The Things Kids Learn from RVing

kids RVingRVing is a travel experience like no other. Sure, flying in a plane can get you to a new location quickly, but you don’t get to see and experience the people and communities between you and your destination. Driving to your destination in an RV, however, allows you to travel with all the comforts of home while you take in the scenery, stop at small-town diners and try homemade pies, talk to people who live in other states. RVing reveals a world of learning opportunities. And luckily, those learning opportunities are not just for adults, but for kids, too.

There are a lot of things about RVing that kids appreciate and learn while on the road, and you don’t have to be a full-time RV family for that to happen. Maybe you can only manage one or two camping trips a year, but that doesn’t matter. Your kids will still appreciate the traveling experiences they’ll have with you in your rig. For example, RV travel will help your children learn how to:

  • Appreciate other cultures, people, and outlooks on life – It’s easy to grow up in one town or city and think that what happens in that town or city happens everywhere. Or that the people who make up your hometown population are just like the people in other communities. While that’s true to a certain extent, people in other states and regions throughout the country think about and do things a little differently. When you travel with your kids, you expose them to those different ways of life, helping to give them a greater perspective and broaden their worldview.
  • Absorb knowledge everywhere they go – You don’t have to home school your kids to help bring learning to life for them. Simply bringing your children to historical sites such as Gettysburg immerses them into our country’s history in a way that no textbook ever could. Your kids will suddenly have a better understanding of the events they learn about in school. The same applies when you take your kids to museums and festivals and other places at which they can be immersed in a topic of learning.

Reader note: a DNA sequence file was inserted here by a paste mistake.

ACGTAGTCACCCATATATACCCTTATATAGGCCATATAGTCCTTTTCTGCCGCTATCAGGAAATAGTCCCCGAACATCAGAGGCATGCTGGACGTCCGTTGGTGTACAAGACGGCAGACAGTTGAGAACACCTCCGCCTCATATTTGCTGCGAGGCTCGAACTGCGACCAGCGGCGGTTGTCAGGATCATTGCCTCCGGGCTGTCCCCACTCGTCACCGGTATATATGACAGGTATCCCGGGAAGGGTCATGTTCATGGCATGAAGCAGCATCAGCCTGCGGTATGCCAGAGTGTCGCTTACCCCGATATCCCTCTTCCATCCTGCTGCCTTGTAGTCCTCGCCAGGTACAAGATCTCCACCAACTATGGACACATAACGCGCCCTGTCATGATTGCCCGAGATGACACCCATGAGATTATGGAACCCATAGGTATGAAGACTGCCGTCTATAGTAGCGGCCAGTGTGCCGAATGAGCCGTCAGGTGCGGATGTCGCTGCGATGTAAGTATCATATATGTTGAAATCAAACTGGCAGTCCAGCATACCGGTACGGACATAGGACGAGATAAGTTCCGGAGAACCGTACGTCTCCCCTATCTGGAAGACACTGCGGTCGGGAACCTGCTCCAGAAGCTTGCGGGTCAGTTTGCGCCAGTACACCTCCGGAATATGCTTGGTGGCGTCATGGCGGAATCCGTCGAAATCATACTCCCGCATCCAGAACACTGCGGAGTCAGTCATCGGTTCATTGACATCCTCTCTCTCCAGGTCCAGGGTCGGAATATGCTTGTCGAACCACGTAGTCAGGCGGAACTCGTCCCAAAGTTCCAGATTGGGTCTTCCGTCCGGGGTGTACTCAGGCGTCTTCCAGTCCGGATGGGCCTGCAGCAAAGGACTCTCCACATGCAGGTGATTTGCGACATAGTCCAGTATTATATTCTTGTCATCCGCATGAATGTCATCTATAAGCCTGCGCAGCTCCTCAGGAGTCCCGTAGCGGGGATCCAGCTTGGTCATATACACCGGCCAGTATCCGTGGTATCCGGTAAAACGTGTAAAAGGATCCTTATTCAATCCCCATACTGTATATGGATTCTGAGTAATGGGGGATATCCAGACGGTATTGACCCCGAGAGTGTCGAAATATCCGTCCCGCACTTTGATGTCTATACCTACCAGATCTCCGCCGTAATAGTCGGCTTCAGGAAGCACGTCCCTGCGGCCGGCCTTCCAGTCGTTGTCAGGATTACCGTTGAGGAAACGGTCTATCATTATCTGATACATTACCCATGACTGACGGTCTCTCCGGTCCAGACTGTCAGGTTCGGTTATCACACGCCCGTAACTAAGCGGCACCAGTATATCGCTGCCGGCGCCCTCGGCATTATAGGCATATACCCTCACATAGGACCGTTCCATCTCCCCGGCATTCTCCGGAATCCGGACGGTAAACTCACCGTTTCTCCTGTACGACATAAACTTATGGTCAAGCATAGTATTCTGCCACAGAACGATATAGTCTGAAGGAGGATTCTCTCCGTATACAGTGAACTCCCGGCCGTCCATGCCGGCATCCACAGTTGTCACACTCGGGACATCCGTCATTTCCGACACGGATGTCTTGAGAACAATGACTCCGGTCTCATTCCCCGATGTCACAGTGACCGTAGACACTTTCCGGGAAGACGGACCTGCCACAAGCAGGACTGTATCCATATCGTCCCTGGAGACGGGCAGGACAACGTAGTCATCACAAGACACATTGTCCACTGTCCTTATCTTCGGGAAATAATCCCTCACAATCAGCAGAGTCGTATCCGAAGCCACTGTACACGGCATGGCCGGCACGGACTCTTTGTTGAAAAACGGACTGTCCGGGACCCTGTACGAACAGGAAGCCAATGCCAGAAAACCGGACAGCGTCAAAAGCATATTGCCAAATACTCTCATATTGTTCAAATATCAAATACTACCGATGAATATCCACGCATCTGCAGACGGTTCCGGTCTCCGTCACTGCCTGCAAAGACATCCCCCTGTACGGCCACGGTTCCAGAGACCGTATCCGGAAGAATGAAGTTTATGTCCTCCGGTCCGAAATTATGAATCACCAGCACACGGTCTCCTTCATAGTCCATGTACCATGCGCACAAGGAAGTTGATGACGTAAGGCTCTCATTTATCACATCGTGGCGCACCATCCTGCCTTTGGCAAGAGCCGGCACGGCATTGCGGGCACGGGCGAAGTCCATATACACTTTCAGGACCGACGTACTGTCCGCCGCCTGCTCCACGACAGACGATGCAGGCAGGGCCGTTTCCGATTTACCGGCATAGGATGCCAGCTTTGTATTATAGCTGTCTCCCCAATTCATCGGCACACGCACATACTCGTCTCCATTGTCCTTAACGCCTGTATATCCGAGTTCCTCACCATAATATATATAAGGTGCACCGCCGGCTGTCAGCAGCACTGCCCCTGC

• Make sacrifices – At home, the Wi-Fi may be strong, the video games plentiful, and water seemingly flows forever. And while your RV may offer many of the creature comforts of home, there are some limitations. When your children learn how to live without certain things – for example, constant connectivity to the Internet, all their toys, a large bedroom, etc. – they will learn how to make sacrifices. It’s healthy for children (and adults) to realize that they can survive without as many things as they think they need.
  • Become mindful, hardworking people – Unless your children are small, your kids probably are responsible for certain tasks or chores when they’re at home. While that can certainly build character, asking your kids to help with tasks such as collecting all trash items and making sure the campsite is free of anything animals could get hold of will teach them to not only be respectful of nature but also to be thorough, hardworking people. Camp chores aren’t easy, but they instill a good work ethic into kids at an early age.

RV travel is an excellent way for you to expose your family to the outside world in a new and exciting way. So, make a point to talk to your kids and ask them what they’ve learned about traveling in a rig after every trip you take.

Want to learn more about RV travel with your family? Contact us today!

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